Thursday, October 18, 2007

Even a Blind Squirrel

Bush got one right.

WASHINGTON, Oct. 17 — Over furious objections from China and in the presence of President Bush, Congress on Wednesday bestowed its highest civilian honor on the Dalai Lama, the exiled spiritual leader of Tibetan Buddhists whom Beijing considers a troublesome voice of separatism.

But the Dalai Lama said he felt “a sense of regret” over the sharp tensions with China unleashed by his private meeting on Tuesday with Mr. Bush and by the Congressional Gold Medal conferred on him in the ornate Capitol Rotunda.
This is the perfect time to hammer China on these issues. The arrival of the Olymipics in Beijing next year means the Chinese have a huge amount on the line. In order to make a good impression, they've spent vast treasure getting ready and may even shut the city down days before the events so the pollution has a chance to clear. China have always been so panicked about His Holiness because it's the foreign relations equivalent of the S-CHIP battle: tryants versus a buddha. By virtue of their dirt-cheap labor and vast markets, they've always held the cards when it comes to the Dalai Lama. But no more. They need us more than we need them.

With any luck, foreign governments will start to make a very big stink about Tibet (not to mention the Uyghurs) , because China can't retailiate, and in their effort to look good, they may actually be forced to make some concessions.

Here are a few passages from the Dalai Lama's speech:
I believe that today's economic success of both India and China, the two most populated nations with long history of rich culture, is most deserving. With their new-found status, both of these two countries are poised to play important leading role on the world stage. In order to fulfill this role, I believe it is vital for China to have transparency, rule of law and freedom of information. Much of the world is waiting to see how China's concepts of "harmonious society" and "peaceful rise" would unfold. Today's China, being a state of many nationalities, a key factor here would be how it ensures the harmony and unity of its various peoples. For this, the equality and the rights of these nationalities to maintain their distinct identities are crucial.

With respect to my own homeland Tibet, today many people, both from inside and outside, feel deeply concerned about the consequences of the rapid changes taking place. Every year, the Chinese population inside Tibet is increasing at an alarming rate. And, if we are to judge by the example of the population of Lhasa, there is a real danger that the Tibetans will be reduced to an insignificant minority in their own homeland. This rapid increase in population is also posing serious threat to Tibet's fragile environment. Being the source of many of Asia's great rivers, any substantial disturbance in Tibet's ecology will impact the lives of hundreds of millions. Furthermore, being situated between India and China, the peaceful resolution of the Tibet problem also has important implications for lasting peace and friendly relation between these two great neighbors.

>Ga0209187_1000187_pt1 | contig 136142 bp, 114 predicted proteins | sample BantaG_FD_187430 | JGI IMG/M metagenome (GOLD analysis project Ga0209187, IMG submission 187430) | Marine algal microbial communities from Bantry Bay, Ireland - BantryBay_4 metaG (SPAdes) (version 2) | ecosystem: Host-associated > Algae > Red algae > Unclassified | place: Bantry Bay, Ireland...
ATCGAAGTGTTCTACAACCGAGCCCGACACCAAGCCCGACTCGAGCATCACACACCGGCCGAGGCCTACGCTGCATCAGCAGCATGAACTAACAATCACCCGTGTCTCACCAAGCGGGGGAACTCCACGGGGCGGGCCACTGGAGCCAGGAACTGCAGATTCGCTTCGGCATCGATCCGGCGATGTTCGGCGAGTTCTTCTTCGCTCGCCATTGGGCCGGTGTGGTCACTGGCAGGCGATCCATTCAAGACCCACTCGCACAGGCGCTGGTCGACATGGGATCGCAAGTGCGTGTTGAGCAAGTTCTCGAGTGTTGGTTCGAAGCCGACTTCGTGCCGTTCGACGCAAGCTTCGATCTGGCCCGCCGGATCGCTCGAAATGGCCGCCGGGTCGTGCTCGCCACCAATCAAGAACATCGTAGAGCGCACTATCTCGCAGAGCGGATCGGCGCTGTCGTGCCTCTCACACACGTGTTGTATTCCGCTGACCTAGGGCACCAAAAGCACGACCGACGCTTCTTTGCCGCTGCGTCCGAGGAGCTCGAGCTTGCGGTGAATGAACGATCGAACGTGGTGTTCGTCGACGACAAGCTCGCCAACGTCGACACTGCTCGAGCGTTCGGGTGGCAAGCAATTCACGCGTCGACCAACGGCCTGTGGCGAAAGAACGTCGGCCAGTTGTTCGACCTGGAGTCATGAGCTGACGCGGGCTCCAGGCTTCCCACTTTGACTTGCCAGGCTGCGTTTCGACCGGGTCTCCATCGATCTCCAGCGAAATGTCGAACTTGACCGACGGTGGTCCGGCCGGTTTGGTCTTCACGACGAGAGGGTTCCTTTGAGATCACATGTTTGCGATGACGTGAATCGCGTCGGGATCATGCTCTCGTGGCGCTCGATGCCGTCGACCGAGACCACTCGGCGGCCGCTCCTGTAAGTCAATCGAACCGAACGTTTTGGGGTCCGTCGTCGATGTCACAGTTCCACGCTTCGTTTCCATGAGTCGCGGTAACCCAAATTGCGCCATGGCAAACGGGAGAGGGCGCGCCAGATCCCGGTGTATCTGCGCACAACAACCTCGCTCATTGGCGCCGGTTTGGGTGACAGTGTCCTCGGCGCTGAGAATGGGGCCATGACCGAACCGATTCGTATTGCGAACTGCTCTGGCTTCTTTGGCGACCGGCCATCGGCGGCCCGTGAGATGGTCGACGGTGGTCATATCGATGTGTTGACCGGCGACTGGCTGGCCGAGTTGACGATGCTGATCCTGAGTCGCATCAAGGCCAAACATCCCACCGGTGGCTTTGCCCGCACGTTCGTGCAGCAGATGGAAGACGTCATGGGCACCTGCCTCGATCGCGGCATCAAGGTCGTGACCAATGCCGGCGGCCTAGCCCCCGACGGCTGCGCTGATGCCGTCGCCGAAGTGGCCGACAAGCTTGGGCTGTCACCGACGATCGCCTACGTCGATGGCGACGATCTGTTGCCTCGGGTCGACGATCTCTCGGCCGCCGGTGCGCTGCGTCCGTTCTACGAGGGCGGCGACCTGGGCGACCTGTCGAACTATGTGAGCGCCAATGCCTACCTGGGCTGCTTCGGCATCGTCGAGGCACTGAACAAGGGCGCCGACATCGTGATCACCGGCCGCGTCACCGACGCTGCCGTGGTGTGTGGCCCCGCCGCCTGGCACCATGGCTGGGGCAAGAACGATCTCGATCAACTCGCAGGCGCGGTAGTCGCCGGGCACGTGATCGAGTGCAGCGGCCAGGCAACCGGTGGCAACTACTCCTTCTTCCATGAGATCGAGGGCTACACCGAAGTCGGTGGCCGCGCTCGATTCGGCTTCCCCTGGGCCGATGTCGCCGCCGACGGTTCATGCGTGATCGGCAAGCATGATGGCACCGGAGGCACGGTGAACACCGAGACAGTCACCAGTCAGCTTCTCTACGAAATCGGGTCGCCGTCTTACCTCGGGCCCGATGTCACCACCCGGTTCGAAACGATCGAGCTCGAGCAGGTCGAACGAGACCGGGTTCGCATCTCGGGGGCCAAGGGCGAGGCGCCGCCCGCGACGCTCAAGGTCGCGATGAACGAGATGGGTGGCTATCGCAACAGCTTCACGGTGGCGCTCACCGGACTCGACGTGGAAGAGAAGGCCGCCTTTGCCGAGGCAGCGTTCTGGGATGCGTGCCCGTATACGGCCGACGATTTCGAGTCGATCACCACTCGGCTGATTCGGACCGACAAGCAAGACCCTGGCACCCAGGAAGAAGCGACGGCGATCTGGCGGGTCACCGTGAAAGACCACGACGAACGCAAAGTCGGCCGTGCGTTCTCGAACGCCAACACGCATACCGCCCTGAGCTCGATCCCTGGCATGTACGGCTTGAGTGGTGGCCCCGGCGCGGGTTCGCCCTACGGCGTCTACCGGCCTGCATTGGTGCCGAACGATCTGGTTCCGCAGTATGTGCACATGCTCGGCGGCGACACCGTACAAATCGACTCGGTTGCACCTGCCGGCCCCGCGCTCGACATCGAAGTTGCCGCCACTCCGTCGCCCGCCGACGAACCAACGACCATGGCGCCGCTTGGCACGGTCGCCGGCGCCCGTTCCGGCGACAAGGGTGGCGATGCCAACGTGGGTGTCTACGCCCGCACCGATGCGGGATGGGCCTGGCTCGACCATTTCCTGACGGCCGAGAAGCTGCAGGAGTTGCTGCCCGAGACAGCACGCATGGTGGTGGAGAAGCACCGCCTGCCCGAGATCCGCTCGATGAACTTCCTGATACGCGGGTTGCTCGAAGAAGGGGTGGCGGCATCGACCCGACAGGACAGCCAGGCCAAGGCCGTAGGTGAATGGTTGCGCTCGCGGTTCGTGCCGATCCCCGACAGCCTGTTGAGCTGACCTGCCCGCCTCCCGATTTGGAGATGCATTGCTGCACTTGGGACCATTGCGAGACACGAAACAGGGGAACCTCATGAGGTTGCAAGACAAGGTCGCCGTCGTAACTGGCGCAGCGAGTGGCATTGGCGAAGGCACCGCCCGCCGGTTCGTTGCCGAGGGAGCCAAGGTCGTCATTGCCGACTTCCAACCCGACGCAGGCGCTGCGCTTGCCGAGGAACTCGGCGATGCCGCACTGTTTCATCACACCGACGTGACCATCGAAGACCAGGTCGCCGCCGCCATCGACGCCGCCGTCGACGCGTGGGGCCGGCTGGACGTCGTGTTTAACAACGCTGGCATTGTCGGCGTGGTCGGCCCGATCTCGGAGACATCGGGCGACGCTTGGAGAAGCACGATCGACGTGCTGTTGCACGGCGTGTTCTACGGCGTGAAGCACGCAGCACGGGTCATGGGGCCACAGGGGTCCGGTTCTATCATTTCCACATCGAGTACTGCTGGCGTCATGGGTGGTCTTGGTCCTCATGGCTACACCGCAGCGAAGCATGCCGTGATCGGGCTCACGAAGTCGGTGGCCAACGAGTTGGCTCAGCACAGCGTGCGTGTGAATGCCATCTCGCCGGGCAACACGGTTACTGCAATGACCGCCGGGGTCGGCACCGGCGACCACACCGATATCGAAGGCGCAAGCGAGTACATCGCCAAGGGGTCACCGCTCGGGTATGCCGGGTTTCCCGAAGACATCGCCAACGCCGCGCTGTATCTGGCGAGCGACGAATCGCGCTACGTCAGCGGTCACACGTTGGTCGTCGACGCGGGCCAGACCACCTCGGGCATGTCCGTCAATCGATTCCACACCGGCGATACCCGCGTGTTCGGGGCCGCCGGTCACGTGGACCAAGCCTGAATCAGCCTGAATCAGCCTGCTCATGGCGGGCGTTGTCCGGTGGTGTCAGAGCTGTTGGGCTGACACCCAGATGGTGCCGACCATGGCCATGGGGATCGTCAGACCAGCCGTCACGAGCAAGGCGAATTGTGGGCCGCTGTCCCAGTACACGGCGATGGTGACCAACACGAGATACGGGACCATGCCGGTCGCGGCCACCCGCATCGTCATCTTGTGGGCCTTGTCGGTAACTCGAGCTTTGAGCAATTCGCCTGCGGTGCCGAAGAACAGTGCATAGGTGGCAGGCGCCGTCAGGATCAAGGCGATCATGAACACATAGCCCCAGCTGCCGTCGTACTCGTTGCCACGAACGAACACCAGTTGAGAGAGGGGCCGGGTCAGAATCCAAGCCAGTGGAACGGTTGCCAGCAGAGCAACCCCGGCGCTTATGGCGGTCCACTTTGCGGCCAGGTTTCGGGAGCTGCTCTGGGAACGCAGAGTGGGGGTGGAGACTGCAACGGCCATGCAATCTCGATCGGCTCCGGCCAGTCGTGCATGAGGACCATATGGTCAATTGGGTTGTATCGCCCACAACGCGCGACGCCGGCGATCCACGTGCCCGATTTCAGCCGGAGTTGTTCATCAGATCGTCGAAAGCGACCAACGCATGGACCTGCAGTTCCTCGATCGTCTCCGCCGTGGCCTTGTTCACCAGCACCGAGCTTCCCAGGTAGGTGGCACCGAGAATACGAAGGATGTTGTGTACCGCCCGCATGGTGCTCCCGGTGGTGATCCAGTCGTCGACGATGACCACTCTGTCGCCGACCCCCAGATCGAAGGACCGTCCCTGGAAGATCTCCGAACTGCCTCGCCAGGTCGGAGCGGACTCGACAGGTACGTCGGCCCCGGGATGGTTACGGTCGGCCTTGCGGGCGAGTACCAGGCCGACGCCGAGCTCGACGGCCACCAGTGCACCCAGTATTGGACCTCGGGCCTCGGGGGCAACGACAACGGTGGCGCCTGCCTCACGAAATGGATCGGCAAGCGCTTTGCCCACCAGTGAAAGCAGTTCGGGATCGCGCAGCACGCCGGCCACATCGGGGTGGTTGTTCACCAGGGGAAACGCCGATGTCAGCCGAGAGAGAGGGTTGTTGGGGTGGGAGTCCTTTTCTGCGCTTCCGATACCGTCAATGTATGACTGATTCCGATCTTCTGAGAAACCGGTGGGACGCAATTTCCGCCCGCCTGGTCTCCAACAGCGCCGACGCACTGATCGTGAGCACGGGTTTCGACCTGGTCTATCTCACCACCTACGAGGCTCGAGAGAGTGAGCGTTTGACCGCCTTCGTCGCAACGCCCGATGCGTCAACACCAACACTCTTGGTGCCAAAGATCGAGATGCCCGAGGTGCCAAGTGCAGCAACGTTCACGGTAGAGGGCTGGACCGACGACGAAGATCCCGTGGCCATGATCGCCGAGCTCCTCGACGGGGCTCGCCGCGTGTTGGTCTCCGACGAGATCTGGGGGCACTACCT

On the future of Tibet, let me take this opportunity to restate categorically that I am not seeking independence. I am seeking a meaningful autonomy for the Tibetan people within the People's Republic of China. If the real concern of the Chinese leadership is the unity and stability of PRC, I have fully addressed their concerns. I have chosen to adopt this position because I believe, given the obvious benefits especially in economic development, this would be in the best interest of the Tibetan people. Furthermore, I have no intention of using any agreement on autonomy as a stepping stone for Tibet's independence.


Since you have recognized my efforts to promote peace, understanding and nonviolence, I would like to respectfully share a few related thoughts. I believe this is precisely the time that the United States must increase its support to those efforts that help bring greater peace, understanding and harmony between peoples and cultures. As a champion of democracy and freedom, you must continue to ensure the success of those endeavors aimed at safeguarding basic human rights in the world. Another area where we need US leadership is environment. As we all know, today our earth is definitely warming up and many scientists tell us that our own action is to a large part responsible. So each one of us must, in whatever way we can, use our talents and resources to make a difference so that we can pass on to our future generations a planet that is at least safe to live on.

Read the whole speech here.

1 comment:

cwilcox said...

"it's the foreign relations equivalent of the S-CHIP battle: tryants versus a buddha." LMAO! Brilliant!